Wednesday, October 04, 2006


Howard Dean and Harry Reid took the bait again after President Bush baited them with this:

Bush criticized Democrats who voted against legislation authorizing warrantless monitoring of phone calls and e-mails to detect terror plots and another bill that would allow tough interrogation of terror suspects by CIA agents. “If they feel we are safer without this program, the Democrats in the United States Senate need to explain to the American people which of the attacks that the CIA program stopped would they have been willing to let go forward,” Bush said.

Reid responded this way:

“President Bush is no longer credible with the American people, no matter how many campaign speeches he gives in the next month. The President won’t listen to the 16 intelligence agencies that say that the war in Iraq has made the threat of terrorism worse. His Secretary of State apparently ignored warnings of an Al Qaeda attack months before September 11. His Republican leader in the Senate thinks America should empower the Taliban terrorists who aided and abetted Osama bin Laden.”

Here’s how Dean responded:

“What’s softer than giving up the hunt for Osama bin Laden and ignoring the 16 intelligence agencies who told him that the war in Iraq is making us less safe at home and around the world? It’s time for the truth. All the tough talk in the world cannot hide the fact that President Bush and his GOP Congress’s bad decisions have hurt America’s security.”

The phrase “Monkey see, monkey do” fits Dean’s and Reid’s replies to a T. Both harp on the NIE, which they still think is a winning issue for them. As I pointed out here, Democrats relied on the ‘abridged version’. Once President Bush declassified the key findings so that everyone could read it, Democrats should’ve dropped the subject but they didn’t. Now they’ll pay the price for relying on such a “nothing report”, as I called it earlier.

Reid also harped on the AP’s misquote of Sen. Frist’s statement about Afghanistan while ignoring Sen. Frist’s post on his VOLPAC blog. Here’s what the original article said:

U.S. Senate Majority Leader Bill Frist said Monday that the Afghan guerrilla war can never be won militarily and called for efforts to bring the Taliban and their supporters into the Afghan government.
The Tennessee Republican said he had learned from briefings that Taliban fighters were too numerous and had too much popular support to be defeated by military means. “You need to bring them into a more transparent type of government,” Frist said during a brief visit to a U.S. and Romanian military base in the southern Taliban stronghold of Qalat. “And if that’s accomplished we’ll be successful.”
Frist said asking the Taliban to join the government was a decision to be made by Afghan President Hamid Karzai.

Here’s Sen. Frist’s correction of the facts:

First of all, let me make something clear: The Taliban is a murderous band of terrorists who’ve oppressed the people of Afghanistan with their hateful ideology long enough. America’s overthrow of the Taliban and support for responsible, democratic governance in Afghanistan is a great accomplishment that should not and will not be reversed.
Having discussed the situation with commanders on the ground, I believe that we cannot stabilize Afghanistan purely through military means. Our counter-insurgency strategy must win hearts and minds and persuade moderate Islamists potentially sympathetic to the Taliban to accept the legitimacy of the Afghan national government and democratic political processes.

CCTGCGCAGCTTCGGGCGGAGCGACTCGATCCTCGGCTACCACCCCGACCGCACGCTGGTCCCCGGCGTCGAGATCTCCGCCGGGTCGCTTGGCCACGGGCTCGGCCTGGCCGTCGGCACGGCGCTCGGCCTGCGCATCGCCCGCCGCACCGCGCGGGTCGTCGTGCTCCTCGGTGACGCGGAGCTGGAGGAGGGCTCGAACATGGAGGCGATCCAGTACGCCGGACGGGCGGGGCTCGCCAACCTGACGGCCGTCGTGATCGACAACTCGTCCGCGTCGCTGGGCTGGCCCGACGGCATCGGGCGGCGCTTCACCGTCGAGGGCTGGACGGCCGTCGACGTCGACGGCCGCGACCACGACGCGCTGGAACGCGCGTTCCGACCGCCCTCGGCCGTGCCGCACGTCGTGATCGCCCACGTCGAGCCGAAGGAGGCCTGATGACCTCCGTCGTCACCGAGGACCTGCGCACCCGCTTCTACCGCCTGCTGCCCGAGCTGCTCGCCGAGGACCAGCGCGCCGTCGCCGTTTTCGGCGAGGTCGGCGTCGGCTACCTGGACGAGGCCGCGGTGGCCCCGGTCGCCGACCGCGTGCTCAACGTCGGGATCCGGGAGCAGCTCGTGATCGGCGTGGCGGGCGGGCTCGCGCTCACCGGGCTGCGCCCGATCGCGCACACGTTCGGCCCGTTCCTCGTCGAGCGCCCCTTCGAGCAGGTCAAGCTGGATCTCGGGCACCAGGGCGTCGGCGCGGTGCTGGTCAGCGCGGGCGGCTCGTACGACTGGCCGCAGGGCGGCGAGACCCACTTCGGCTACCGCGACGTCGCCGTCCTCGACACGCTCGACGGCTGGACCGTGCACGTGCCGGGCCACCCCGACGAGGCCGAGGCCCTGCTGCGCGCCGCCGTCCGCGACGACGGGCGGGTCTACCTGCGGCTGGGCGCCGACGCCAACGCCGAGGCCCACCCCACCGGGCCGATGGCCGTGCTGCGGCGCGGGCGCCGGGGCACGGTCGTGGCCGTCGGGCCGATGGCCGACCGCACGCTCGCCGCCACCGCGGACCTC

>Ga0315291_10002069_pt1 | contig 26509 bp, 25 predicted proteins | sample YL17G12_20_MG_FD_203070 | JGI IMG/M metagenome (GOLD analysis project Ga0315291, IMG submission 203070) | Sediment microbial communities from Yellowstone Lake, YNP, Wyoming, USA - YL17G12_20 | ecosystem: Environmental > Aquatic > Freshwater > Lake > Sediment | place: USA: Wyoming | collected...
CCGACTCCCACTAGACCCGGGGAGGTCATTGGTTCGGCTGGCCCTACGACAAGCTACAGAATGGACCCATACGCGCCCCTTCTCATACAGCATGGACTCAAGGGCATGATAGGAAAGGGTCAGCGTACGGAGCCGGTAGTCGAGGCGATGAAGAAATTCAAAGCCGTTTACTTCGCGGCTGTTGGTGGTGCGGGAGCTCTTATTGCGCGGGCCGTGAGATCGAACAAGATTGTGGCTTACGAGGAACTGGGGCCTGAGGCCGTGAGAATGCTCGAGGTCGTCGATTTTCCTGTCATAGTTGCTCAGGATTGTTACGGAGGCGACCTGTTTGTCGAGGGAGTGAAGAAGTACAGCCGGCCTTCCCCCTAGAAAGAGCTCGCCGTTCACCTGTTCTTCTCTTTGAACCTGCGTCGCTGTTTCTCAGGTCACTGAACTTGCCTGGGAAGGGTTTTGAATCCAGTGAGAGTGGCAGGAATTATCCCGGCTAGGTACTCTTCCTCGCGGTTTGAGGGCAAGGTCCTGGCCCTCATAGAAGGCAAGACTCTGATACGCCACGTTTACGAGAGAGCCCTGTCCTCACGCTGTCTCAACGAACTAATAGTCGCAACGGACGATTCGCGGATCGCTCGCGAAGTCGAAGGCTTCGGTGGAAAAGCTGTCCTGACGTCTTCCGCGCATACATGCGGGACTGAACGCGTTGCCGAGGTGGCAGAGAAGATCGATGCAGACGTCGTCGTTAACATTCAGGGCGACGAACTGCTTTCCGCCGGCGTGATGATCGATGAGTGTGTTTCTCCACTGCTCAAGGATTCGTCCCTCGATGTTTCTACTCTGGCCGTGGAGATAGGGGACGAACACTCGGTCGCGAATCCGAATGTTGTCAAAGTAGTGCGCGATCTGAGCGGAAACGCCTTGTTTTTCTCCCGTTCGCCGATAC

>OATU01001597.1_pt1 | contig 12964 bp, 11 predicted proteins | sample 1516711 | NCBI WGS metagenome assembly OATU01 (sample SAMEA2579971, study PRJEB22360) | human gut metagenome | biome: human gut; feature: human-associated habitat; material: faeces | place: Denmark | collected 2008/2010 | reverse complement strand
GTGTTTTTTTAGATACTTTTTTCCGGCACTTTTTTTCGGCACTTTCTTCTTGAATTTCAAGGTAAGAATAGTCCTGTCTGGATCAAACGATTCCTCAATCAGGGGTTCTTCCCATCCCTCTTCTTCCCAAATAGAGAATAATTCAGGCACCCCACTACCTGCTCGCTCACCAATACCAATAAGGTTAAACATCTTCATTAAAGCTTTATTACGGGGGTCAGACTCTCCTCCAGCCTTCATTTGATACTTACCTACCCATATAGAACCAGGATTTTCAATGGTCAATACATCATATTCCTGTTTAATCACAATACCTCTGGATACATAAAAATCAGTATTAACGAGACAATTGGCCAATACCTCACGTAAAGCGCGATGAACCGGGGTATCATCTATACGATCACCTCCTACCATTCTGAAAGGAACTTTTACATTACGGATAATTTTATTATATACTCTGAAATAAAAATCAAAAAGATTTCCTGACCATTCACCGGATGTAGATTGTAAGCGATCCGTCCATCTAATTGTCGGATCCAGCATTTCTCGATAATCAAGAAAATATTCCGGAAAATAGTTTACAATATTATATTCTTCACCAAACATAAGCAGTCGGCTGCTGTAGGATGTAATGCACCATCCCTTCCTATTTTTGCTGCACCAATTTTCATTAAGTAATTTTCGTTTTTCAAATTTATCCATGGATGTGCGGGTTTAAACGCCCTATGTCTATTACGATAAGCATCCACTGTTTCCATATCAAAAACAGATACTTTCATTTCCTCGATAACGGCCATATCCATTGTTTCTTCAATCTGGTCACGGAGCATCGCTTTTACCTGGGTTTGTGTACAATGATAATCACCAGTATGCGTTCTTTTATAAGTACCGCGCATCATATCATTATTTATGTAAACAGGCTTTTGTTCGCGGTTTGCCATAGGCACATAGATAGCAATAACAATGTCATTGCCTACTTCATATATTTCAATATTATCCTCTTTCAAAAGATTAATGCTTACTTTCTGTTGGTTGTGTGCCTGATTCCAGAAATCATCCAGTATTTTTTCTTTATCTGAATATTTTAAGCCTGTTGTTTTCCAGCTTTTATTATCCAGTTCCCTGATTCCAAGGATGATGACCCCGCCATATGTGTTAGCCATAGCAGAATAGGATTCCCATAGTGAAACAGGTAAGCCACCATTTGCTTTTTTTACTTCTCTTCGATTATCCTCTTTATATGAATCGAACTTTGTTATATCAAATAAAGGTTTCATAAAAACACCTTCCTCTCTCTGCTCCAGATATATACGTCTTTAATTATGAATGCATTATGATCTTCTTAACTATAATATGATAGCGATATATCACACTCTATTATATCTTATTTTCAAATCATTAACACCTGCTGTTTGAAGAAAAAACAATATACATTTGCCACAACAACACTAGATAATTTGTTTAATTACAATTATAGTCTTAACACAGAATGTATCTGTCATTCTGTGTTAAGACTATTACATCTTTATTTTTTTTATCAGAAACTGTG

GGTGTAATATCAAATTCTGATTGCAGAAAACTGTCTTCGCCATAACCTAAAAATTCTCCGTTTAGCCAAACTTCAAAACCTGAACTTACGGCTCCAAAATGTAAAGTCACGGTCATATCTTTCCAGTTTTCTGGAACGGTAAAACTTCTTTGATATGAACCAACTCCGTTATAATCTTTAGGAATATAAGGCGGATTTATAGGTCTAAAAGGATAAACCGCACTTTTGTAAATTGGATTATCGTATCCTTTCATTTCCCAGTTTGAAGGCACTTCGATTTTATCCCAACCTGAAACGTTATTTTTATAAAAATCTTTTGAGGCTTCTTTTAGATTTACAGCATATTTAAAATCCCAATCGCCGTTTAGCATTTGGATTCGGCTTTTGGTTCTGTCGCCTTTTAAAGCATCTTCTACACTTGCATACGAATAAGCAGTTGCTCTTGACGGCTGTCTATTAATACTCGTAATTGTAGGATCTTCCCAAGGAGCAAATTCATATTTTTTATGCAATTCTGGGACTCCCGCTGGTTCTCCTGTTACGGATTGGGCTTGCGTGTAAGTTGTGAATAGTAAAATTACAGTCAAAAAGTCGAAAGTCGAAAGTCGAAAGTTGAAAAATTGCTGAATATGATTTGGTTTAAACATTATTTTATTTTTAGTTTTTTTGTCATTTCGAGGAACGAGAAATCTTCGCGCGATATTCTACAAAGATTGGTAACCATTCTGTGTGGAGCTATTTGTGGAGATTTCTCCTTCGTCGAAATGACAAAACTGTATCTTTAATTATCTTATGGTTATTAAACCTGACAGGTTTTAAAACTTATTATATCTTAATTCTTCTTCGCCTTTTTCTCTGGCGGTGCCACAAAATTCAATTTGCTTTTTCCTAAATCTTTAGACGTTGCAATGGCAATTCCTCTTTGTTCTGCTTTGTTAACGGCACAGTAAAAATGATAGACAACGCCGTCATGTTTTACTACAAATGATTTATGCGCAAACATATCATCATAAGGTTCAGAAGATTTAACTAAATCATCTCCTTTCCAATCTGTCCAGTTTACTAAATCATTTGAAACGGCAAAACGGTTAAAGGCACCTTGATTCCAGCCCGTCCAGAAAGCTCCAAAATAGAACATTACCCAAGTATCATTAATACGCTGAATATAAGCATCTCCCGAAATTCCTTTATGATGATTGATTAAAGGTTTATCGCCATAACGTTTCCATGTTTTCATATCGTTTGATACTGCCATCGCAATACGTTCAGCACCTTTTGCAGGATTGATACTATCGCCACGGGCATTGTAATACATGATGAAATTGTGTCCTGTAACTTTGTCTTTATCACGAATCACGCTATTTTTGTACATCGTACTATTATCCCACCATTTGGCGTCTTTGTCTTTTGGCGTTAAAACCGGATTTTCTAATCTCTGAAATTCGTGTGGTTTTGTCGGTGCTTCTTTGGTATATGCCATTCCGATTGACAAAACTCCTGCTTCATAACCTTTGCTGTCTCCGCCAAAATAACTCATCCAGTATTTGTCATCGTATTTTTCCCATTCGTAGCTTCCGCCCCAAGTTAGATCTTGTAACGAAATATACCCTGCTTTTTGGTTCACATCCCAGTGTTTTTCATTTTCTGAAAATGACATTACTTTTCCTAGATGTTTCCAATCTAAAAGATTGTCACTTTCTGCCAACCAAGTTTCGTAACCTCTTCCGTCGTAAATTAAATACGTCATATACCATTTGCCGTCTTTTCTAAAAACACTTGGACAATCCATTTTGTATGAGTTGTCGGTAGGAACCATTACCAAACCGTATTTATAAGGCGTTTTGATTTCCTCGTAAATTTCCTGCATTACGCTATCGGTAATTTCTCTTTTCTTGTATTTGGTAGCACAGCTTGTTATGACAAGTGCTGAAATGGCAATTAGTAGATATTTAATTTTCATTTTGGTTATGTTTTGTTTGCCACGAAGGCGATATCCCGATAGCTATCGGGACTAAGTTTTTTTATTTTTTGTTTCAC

Obviously, Reid won’t let things like facts get in the way of a contrived diatribe. Neither will Dean. They’ll say anything in their desparate attempt to persuade voters to their side. Desparation doesn’t work because the Right Blogosphere annihilates their baseless accusations almost as fast as they issue their statement.

A good example of this was the Right Blogosphere’s questioning of the leaked NIE information. Many of us questioned the veracity of the NIE information because we speculated that this information was likely leaked by someone wishing to tell one side to the story. When President Bush declassified the Key Findings, our hunch was verified. Jack Kelly did the best job of exposing the fraud here:

“We assess that the Iraq jihad is shaping a new generation of terrorist leaders and operatives; perceived jihadist success there would inspire more fighters to continue the struggle elsewhere,” the NIE said.

The Times and the Post reported only the first half of that sentence.

“The Iraq conflict has become the cause celebre for jihadists, breeding a deep resentment of U.S. involvement in the Muslim world and cultivating supporters for the global jihadist movement. Should jihadists leaving Iraq perceive themselves, and be perceived, to have failed, we judge fewer fighters will be inspired to carry on the fight.”

The Times and the Post reported only the first sentence in that bullet point. The reason for the omissions is clear. The omitted clause and sentence say jihadist success in Iraq (the likely consequence of a premature U.S. pullout) would increase terrorism elsewhere. Conversely, a perceived jihadist failure in Iraq would discourage jihadists everywhere. These “judgments” in the NIE undermine Democratic calls for withdrawal from Iraq.

This is what Reid and Dean are yapping about when they talk about “The President won’t listen to the 16 intelligence agencies that say that the war in Iraq has made the threat of terrorism worse.”

If ignorance is bliss, then Reid and Dean must be delirious to the point of near inebriation.

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